Muscle mass declines with age (sarcopenia) in both men and women resulting in impaired physical function and altered glucose metabolism. Endurance exercise training can mitigate and even reverse some of the changes in skeletal muscle structure and function, which are observed at advanced age. To gain insight into the potential mechanisms driving sarcopenia and the adaptive response to training, we conducted deep sequencing on vastus lateralis muscle obtained from healthy, younger (n=14; age=27±0.89 y; 8 women, 6 men) and older (n=14, age=71±1.39 y; 7 women, 7 men) subjects before and after a 4 month endurance training program. We analyzed the sequencing data with bioinformatics tools to determine whether miRNAs that change with age can be reverted back to youthful levels with training. We found that skeletal muscle from women had 7 miRNAs and men had 8 miRNAs that changed with age and were reverted back to youthful levels with training, respectively. In older trained females these 7 miRNAs targeted 94 unique transcripts in the top 1000 differentially expressed genes between post-training compared to pre-training and these transcripts were involved in lipid metabolism, glycolysis, and growth. In older men the 8 miRNAs with youthful signatures after training had 146 unique targets involved in phosphoprotein and PI3K-AKT signaling, as well as cholinergic synapses. Notably, miR-29b-3p was primarily responsible for the regulation of target transcripts within the PI3K-AKT pathway in older trained men; similar family members (miR-29a-3p and miR-29c-3p) have been directly linked to insulin sensitivity in preclinical models. All miRNAs with youthful signatures in older trained subjects had opposing expression patterns to their target mRNAs. We conclude that some of the aging related changes to the skeletal muscle transcriptome are under the regulation of miRNAs and that exercise training can reverse these changes.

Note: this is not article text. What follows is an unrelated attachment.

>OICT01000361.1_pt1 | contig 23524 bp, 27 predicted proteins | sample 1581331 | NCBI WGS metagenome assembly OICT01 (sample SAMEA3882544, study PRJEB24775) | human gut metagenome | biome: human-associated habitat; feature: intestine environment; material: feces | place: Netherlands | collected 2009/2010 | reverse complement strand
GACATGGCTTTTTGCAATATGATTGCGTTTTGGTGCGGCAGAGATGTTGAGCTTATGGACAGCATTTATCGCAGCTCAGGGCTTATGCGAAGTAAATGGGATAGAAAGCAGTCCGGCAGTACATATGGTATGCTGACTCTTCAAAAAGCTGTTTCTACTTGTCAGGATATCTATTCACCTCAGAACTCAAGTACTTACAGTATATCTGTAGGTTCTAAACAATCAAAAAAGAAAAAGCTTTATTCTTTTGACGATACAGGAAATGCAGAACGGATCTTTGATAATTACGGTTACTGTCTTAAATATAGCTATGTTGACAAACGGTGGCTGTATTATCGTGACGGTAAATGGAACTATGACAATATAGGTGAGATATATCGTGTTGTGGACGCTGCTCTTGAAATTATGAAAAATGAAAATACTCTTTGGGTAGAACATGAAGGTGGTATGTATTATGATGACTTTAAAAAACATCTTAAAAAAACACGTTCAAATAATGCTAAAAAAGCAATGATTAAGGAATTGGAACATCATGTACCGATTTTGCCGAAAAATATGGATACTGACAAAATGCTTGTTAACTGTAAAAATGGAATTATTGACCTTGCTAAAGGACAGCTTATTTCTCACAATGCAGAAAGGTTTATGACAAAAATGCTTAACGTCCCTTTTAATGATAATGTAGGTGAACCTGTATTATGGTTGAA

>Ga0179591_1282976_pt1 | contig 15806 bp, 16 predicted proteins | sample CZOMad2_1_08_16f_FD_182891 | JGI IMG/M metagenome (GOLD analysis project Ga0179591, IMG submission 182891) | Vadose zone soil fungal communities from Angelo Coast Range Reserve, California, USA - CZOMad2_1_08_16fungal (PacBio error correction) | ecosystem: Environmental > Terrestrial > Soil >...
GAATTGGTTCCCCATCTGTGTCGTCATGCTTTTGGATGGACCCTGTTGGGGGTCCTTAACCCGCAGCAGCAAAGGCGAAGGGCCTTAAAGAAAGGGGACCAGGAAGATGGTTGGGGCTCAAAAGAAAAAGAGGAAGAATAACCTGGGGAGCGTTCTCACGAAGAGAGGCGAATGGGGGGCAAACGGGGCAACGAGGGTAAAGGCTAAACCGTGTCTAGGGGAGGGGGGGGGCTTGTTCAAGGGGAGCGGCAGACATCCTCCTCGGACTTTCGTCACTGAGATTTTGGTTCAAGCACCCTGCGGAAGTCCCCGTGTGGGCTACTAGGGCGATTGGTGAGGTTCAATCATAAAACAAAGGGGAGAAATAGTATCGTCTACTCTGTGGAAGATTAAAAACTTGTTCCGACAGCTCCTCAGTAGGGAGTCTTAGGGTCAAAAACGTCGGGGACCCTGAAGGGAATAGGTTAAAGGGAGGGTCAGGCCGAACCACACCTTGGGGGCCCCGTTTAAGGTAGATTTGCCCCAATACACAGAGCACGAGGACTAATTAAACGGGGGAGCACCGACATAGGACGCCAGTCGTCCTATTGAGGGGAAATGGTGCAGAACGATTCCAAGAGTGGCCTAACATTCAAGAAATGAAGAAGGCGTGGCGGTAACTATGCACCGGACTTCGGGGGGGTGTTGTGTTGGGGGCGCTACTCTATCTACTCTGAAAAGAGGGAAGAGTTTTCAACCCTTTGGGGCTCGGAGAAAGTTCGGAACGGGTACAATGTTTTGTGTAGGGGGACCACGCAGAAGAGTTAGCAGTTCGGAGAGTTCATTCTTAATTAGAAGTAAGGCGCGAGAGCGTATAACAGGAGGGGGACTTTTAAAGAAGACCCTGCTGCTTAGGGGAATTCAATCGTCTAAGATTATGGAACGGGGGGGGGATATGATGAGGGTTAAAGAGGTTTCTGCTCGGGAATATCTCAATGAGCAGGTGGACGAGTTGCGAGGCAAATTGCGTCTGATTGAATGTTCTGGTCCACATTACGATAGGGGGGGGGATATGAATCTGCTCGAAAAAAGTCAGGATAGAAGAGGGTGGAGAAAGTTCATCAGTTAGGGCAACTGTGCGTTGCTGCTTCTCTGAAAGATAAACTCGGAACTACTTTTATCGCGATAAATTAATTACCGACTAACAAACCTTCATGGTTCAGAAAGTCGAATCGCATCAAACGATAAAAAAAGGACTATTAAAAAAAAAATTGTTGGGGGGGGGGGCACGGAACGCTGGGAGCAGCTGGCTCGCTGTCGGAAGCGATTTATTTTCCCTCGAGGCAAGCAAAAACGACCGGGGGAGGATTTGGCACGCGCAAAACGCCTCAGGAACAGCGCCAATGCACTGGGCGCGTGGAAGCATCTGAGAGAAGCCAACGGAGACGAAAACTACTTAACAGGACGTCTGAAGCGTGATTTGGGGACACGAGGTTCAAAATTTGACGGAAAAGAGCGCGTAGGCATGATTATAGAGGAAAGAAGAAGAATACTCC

J. Valentine: None. S. Ghosh: None. B. Milholland: None. J.A. Gelfond: None. N. Musi: None.